The Swanson family was returning home from IKEA, their Cadillac Escalade crammed with furniture, when a squirrel ran into the road. It thumped beneath their tires.

“Oh no,” murmured Susan Swanson, glancing up from her phone.

“You’re not supposed to swerve,” said her husband, Trent, who was driving. “It’s dangerous.”

“What happened?” asked 10 year-old Madison from the backseat.

“We hit a squirrel, honey,” said her father.

“Cool!” said 8 year-old Logan. “Do it again!”

“It’s never cool to take a life, Logan,” said Trent.

But Logan was now staring at his iPad, the dead squirrel already forgotten.

They pulled onto the highway, away from the mall, cruising along in the Saturday traffic. Trent played with the satellite radio, trying to find sports talk. Susan scrolled through Facebook. Logan played video games. Only Madison looked out the window.

A rabbit sprinted out of the woods, straight into the road.

“Daddy, look out!” Madison cried.

Trent looked up from the radio, but not in time to avoid the rabbit, which splattered beneath their wheels.

“Oh my God!” Madison shouted.

“Did we just hit something else?” Susan asked.

“What was it, honey?” Trent asked his daughter.

“A bunny!”

“I haven’t hit anything in years. Now two in one day.” Trent squinted at the road, as if it might explain itself.

“Oh no!” Madison wailed. “Another one!”

Out of the corner of his eye, Trent saw another rabbit dart straight out of the woods. He swerved to avoid it. Another car honked at him, and that car hit the rabbit.

“What was that, Trent?” Susan asked, her phone clutched protectively to her chest.

“I don’t know,” Trent said. “It’s like that rabbit had a death wish.”

“Whoa,” said Logan. “Look at them all!”

He pointed out the window. An army of animals poured out of the woods. Squirrels, chipmunks, rabbits, raccoons, weasels, foxes, and a few critters Trent didn’t even recognize ran screaming into the road, heading directly for oncoming traffic. In the span of a microsecond, the peaceful flow of Saturday shoppers turned into a frenzy of honking and swerving cars.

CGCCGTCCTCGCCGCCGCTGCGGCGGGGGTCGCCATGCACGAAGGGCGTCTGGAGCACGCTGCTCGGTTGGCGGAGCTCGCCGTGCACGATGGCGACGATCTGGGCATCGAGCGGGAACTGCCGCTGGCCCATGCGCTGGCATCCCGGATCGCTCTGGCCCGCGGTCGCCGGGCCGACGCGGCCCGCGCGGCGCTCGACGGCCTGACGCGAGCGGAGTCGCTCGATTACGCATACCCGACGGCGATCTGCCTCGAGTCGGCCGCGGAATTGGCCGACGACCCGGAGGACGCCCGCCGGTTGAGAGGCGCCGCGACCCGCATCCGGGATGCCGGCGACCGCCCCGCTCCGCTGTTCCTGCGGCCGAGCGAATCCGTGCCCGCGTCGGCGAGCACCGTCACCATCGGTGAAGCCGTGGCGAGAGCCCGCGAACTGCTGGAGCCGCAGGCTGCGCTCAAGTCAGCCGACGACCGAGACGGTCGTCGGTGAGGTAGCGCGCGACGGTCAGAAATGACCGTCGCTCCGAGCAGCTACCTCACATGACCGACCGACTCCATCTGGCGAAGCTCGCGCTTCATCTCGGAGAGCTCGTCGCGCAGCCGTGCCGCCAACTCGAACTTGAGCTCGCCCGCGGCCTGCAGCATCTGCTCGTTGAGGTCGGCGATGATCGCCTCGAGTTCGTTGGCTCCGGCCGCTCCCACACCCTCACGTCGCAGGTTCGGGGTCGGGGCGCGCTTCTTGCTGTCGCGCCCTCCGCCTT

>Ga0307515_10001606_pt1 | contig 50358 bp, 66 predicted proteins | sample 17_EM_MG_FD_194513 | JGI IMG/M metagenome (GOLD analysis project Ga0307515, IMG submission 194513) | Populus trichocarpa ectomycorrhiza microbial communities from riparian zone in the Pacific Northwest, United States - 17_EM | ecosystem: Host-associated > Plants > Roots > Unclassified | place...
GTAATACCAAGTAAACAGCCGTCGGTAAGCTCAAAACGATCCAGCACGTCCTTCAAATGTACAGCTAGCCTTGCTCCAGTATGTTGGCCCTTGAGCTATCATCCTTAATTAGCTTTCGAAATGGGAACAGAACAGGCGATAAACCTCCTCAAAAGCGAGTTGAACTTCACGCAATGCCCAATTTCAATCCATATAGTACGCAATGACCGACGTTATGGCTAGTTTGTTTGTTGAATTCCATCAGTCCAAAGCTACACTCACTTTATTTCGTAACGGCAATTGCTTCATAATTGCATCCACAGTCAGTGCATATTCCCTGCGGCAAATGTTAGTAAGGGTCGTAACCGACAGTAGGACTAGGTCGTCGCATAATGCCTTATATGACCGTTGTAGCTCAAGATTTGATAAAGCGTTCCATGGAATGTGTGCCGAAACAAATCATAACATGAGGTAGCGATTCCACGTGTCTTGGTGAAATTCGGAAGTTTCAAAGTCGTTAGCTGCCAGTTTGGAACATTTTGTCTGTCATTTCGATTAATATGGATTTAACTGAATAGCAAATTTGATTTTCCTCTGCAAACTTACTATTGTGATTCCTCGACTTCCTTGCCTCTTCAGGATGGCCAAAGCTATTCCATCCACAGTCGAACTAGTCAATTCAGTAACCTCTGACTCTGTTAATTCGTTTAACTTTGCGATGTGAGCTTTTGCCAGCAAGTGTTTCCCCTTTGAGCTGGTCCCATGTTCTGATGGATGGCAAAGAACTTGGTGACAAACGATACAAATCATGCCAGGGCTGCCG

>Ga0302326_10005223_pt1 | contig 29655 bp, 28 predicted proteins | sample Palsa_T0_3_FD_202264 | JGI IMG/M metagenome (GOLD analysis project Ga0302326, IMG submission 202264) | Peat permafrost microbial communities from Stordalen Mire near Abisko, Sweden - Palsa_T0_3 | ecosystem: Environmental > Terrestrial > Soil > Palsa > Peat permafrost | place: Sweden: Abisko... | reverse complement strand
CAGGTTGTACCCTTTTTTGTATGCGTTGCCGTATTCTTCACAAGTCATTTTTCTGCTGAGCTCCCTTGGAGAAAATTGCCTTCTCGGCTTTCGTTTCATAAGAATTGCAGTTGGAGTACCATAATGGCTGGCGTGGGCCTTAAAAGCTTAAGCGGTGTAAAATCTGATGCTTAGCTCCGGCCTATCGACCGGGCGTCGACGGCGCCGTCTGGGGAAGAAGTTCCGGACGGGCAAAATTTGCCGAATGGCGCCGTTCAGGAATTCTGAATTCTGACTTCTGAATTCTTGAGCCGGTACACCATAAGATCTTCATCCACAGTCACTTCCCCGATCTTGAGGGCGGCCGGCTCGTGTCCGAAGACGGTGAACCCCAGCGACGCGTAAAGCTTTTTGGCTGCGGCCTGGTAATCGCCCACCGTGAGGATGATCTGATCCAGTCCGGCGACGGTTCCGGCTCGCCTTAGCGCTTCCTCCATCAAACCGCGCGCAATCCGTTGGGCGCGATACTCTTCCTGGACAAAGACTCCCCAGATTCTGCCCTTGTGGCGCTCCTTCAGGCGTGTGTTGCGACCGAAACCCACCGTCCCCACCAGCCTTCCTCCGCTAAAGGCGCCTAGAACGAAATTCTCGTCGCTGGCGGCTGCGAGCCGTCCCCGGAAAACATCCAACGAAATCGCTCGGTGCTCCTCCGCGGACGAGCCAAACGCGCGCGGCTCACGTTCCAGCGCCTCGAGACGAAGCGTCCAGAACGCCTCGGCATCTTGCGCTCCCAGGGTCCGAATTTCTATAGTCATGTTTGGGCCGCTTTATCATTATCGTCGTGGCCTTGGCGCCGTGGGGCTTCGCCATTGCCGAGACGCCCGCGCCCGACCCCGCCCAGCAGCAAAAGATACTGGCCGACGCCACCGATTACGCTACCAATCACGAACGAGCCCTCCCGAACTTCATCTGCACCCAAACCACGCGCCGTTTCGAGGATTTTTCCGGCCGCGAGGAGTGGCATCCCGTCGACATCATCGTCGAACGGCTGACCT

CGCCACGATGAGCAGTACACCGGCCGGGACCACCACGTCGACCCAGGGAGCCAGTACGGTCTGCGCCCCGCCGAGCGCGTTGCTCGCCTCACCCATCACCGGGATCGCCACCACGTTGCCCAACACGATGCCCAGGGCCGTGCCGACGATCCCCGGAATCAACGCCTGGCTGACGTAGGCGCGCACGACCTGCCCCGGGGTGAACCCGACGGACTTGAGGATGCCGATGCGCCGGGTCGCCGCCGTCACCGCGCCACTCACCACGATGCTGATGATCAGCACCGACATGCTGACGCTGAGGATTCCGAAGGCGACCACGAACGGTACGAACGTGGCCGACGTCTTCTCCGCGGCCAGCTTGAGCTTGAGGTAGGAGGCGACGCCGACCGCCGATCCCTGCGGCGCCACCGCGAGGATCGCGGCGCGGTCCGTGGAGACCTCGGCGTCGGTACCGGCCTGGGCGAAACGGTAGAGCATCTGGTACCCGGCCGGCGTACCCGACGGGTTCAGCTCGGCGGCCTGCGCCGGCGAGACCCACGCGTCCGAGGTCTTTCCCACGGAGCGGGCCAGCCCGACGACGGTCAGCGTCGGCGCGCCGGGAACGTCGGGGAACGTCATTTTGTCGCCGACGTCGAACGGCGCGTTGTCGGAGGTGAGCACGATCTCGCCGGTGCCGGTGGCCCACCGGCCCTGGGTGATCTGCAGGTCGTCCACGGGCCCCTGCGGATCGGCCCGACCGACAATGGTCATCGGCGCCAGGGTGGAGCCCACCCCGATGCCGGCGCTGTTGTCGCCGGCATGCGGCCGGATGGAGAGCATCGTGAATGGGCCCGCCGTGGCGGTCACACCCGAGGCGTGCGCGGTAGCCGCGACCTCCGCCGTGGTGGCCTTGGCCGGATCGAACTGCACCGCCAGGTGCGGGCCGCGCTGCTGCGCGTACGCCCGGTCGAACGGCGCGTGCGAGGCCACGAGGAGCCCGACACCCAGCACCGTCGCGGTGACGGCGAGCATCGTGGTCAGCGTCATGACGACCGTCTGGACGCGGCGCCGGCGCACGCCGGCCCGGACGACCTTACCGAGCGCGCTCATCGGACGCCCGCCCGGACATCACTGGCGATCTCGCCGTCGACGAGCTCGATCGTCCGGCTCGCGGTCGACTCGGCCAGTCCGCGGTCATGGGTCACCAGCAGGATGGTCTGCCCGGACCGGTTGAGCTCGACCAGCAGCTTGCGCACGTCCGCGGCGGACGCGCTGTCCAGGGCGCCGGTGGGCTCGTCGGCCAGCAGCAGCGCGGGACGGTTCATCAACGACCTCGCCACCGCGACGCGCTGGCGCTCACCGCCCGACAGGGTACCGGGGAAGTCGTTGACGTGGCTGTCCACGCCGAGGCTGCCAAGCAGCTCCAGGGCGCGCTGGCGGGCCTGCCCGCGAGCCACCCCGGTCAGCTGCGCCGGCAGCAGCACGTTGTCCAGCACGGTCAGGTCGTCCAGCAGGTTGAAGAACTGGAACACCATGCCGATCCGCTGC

“It must be a migration!” Susan shouted.

The Escalade flew down the highway, pancaking small animals. Blood spattered the windshield.

“The bunnies are killing themselves!” Madison cried. “Make it stop!”

It did not stop. Deer bounded into the road, eviscerating themselves upon the grills of speeding cars. Birds flew directly into the power lines running along the highway, frying themselves in a tangled mess of charred feathers.

“What in God’s name is happening?” Trent cried.

“Honey, stop the car!” Susan begged.

“We’ll be trampled!” said Trent.

Madison was crying. Logan cheered as a beaver thudded beneath the car. Susan filmed the spectacle on her phone.

“We need to get home,” Trent said, stepping on the gas. “We’ll be safe there!”

A Mack truck passed the Escalade, honking, pulverizing oncoming fauna.

“Sweet Jesus!” Trent yelled. “A bear!”

Ahead of them, a black bear lumbered out of the woods. Like the rest of the animals, it headed straight for the road.

“We’ll be killed if we hit that thing!” Susan shouted.

Trent swerved into the passing lane, crunching a helpless muskrat.

The bear shuffled into the highway, stopping in the middle of the travelling lane. The Mack truck honked and slammed its hissing brakes. It plowed directly into the animal, painting the pavement with raw meat. The truck veered off the highway, careening into the ditch. It capsized hard to starboard, erupting in a ball of fire. More animals darted out of the woods, throwing themselves into the flames.

“It’s the end of the world!” said Susan, filming the mayhem through her tears.

“Let’s just get home,” said Trent.


At home, they barricaded themselves in their house. Outside, the swimming pool overflowed with hundreds of drowned critters. The intake pump clogged with dead rats, spewing bloody backwash onto the lawn.

The Swansons huddled around their television, desperate for answers. Trent found a 24-hour news channel and turned the volume up.

“Some are calling it a sign of the apocalypse,” said a well-coifed news reporter, standing on a beach along the coast. “Animals are turning up dead in record numbers.”

Behind the reporter, the beach was swamped with mammoth whale corpses, surrounded by a virtual holocaust of dead fish.

“Scientists and government officials have no explanation for this sudden mass extinction,” the reporter continued. “But as you can see, all of these marine animals seem to be taking their own lives.”

The camera panned out to sea, zooming in as seagulls plunged out of the sky into the water, not resurfacing.

“It must be an epidemic,” Trent said. “They must all be sick.”

“Scruffy’s not,” said Madison, pointing to their pet tabby cat, who was reclining on the windowsill licking his paws, as if he had never been happier in his life.

“Maybe it’s only wild animals,” said Trent.